I put myself on bed rest this Saturday because I have been trying to kick a cold for quite some time now and it got pretty bad this week. Although the initial sleep-in part was nice, I began to go a bit of stir-crazy in my little apartment. I wanted to work out, play outside, clean, have fun with friends- anything- but I forbade myself to do anything other than drink green tea and lay low (okay, I may or may not have cleaned my kitchen but I couldn’t help it).
I finally ended up reading an entire novel and then going through some old files on my external hard drive. One piece instantly jumped out at me because of the appropriateness of its timing. I wrote the first part my freshmen year of college and the second during my first year of graduate school. Because this week marks the seven year anniversary of the surgery that saved my Dad’s life, I figured I would share it.
Out of all the things I am grateful for in my life- and there are a lot- having my family healthy, happy, and together tops my list. I am infinitely grateful for the past seven years with my daddy and look forward to many more. And YES. I do still call my father “daddy.”
I sat next to the hospital bed and pretended to read a book… but really I just watched him. I couldn’t take my eyes away from the tubes, IV’s, and bandages that covered his body and surrounded the bed. The steady “beep, beep” of the monitors and the rhythmic rise and fall of his chest were my only focus. Never had I seen my hero look so fragile. Never had I been so painfully aware that my world could shatter at any moment. My heart hit the floor when the alarms began to sound. Without a moment’s thought I was running down the hallway… trying to find help though there seemed to be none in sight…
* * *
It had been five years since I had been in the University of Michigan’s Cancer Unit. As I walked through it today, I found myself attempting to conjure up images of my seventeen-year-old self walking down the very same hallways during the scariest time in my life. To my surprise, I could not do it.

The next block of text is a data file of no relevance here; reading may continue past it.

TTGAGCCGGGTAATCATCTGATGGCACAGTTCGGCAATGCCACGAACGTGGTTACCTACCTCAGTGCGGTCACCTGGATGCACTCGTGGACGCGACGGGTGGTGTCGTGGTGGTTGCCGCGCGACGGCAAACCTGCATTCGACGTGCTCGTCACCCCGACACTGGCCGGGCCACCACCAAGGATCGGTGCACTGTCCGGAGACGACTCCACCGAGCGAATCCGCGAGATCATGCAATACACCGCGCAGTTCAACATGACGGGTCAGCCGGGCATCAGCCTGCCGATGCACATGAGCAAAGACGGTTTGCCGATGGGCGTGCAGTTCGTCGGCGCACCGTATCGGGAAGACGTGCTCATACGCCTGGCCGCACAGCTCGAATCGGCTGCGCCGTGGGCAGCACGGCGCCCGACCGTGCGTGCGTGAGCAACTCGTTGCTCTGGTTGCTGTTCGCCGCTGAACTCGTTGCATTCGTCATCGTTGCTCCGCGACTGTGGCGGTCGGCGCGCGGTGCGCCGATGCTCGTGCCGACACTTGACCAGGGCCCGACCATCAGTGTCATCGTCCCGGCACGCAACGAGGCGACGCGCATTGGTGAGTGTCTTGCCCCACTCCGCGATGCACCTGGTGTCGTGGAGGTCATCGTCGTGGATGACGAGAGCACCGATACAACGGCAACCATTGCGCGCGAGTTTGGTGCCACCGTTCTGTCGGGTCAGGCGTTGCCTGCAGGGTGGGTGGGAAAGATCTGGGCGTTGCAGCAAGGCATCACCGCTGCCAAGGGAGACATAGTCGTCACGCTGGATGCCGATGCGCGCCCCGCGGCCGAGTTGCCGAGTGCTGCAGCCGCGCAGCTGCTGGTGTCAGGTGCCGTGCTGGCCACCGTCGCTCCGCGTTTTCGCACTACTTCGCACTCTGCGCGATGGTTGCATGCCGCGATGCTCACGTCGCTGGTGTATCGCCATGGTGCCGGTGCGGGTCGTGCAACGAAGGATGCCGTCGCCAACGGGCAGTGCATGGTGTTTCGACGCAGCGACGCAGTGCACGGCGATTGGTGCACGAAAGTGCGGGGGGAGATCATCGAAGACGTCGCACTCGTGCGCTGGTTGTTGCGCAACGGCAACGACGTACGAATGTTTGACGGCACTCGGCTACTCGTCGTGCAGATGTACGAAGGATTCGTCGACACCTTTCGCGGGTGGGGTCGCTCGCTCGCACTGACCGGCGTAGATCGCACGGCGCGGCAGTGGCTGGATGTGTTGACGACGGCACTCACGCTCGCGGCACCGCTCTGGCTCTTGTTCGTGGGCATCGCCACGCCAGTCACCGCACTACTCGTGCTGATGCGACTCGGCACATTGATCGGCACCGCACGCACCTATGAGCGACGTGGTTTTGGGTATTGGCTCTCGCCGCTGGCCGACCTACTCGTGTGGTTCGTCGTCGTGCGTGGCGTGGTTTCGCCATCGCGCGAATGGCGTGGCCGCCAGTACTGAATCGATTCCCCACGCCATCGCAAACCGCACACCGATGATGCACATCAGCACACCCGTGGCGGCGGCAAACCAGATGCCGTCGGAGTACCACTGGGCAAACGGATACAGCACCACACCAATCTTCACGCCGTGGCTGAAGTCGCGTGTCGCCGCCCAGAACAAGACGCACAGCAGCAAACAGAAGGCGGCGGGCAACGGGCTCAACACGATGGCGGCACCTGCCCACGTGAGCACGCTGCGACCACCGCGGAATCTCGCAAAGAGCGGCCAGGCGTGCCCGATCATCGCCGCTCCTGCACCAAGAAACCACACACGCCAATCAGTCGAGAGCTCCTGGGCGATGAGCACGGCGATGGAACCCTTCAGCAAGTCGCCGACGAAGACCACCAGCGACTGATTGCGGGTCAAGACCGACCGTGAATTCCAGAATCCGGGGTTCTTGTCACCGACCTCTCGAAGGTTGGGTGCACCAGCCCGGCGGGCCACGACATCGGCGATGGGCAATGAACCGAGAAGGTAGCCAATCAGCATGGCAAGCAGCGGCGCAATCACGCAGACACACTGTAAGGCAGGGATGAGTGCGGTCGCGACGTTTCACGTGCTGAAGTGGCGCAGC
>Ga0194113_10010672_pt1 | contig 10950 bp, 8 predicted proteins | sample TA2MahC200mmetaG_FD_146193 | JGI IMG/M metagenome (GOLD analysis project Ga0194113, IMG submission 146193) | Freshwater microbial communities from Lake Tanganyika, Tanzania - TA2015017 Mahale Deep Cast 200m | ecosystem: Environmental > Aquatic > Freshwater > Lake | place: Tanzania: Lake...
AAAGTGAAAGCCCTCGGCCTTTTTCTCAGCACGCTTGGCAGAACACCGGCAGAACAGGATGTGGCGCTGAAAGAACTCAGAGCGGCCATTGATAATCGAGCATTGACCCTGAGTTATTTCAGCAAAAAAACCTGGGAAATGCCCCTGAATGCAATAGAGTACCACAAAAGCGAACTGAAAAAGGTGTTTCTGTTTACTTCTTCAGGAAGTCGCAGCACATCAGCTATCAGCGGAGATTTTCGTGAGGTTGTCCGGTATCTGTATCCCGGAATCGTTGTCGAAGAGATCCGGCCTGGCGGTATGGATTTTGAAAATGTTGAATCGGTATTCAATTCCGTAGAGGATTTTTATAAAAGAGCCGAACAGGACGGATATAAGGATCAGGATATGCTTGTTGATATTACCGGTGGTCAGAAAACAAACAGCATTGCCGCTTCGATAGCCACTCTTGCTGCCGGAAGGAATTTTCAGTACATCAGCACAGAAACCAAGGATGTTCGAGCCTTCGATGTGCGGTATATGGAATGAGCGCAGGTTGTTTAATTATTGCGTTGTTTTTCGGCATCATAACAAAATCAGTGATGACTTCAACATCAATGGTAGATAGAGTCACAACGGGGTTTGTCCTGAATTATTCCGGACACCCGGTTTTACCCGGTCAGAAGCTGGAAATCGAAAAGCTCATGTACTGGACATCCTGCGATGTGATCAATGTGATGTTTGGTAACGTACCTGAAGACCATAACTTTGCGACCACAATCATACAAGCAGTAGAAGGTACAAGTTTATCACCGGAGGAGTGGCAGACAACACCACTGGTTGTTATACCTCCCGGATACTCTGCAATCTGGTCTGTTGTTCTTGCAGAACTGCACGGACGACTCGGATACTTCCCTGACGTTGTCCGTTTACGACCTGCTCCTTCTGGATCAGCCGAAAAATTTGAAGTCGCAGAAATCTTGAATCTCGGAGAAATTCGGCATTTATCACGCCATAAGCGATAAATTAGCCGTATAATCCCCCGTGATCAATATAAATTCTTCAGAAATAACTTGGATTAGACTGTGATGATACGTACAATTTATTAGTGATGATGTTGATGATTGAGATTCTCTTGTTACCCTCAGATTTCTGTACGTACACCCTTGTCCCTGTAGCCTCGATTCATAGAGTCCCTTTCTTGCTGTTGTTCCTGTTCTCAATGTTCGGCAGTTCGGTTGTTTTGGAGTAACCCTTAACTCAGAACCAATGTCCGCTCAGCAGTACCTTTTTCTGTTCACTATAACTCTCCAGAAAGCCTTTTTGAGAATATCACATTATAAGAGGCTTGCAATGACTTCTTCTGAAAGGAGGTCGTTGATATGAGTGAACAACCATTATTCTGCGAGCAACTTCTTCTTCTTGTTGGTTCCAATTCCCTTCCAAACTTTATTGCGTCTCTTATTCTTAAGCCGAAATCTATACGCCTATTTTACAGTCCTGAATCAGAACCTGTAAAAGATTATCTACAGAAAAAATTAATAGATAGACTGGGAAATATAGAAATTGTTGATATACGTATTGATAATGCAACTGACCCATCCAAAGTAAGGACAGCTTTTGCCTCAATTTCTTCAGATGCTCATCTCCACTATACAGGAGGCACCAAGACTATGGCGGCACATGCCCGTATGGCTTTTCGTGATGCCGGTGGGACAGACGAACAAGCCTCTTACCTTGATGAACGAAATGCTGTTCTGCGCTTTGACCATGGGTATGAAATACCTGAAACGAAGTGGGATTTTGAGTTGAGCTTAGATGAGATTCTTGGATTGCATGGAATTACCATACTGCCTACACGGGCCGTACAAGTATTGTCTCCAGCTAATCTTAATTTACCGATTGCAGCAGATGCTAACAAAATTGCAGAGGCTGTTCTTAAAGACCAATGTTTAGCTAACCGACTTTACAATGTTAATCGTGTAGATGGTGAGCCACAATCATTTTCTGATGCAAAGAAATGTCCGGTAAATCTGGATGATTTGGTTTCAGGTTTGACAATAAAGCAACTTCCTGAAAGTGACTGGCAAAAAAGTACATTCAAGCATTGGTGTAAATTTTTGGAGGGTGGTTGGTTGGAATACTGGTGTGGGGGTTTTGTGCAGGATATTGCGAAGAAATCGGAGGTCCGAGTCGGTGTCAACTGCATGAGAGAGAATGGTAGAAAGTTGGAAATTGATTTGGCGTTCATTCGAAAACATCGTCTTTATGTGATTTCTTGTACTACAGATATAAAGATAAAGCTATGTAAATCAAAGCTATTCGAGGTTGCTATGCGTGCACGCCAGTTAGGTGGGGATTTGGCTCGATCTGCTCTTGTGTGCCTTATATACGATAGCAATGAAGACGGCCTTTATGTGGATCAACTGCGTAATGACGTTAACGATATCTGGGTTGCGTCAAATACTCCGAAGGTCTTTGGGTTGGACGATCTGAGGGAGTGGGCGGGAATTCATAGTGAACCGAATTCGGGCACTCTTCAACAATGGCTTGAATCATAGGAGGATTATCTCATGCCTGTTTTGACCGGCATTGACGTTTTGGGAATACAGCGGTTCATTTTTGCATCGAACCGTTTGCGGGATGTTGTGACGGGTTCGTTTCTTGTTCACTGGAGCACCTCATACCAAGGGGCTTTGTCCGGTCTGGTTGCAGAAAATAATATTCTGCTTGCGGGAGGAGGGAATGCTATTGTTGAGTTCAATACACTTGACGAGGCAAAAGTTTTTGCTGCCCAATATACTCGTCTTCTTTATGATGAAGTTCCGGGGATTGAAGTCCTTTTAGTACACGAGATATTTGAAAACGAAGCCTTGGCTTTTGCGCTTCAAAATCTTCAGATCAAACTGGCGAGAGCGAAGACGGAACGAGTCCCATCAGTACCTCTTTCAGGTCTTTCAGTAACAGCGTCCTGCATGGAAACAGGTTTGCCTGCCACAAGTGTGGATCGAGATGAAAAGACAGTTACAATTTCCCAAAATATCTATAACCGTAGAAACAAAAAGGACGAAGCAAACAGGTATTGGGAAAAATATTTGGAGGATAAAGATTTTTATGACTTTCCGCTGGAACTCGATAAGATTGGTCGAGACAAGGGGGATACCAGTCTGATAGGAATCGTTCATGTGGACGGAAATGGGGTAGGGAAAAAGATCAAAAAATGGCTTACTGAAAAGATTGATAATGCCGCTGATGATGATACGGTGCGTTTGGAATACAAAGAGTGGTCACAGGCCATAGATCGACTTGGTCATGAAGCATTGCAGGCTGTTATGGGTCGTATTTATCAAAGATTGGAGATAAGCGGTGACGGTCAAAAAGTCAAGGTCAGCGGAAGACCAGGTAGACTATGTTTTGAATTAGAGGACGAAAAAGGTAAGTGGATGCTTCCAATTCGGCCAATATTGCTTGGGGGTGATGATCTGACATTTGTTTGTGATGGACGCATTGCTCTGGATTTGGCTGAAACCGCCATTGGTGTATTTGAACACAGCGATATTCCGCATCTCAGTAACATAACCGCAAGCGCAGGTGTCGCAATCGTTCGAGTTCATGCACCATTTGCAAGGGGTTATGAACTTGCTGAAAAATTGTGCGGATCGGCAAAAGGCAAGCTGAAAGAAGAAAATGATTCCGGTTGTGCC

I have always been in awe of the power of the human mind… I blame the psychology major in me. What a strange feeling it is to realize that your mind has almost completely blocked out an entire period in your life… a period of significance, no less. I know I was there, yet I remember only moments- brief flashes of conversations; quick pangs of the fear I felt so thoroughly throughout my being.
I imagine that the suppression was some sort of self-preservation. Anyone would have strong emotions in that situation… but for someone with anxiety like mine, I doubt I could function if I carried those thoughts with me everywhere. Don’t get me wrong- I think about how lucky we are all the time and about how grateful I am for the work that was done in that hospital… but when I try to actually think about the events themselves, it all seems surreal.
Self-preservation or not, I couldn’t help but feel guilty when I realized the extent of this selective amnesia. I was only able to suppress the memories because our story was one of success and survival. I went home and life seemed to get back to normal soon enough, despite some changes. I wasn’t the one with parts of me missing. I wasn’t the one with a scar to serve as a constant reminder of what could have been.
And then the guilt went even deeper because I knew that the reason I was able to block things out was that I was able to do what many people who walk through those hallways are not: I got to go home with my loved one. For those not blessed with this gift, I am sure that the absence of that person serves as a constant reminder of the time spent in that hospital.
I felt selfish for forgetting.
So today… I cried. I cried out of guilt, out of sympathy, out of fear. But mostly I cried out of gratitude. I am so grateful to have him. And, although I apparently have blocked a lot of things out… that gratitude has never waivered.
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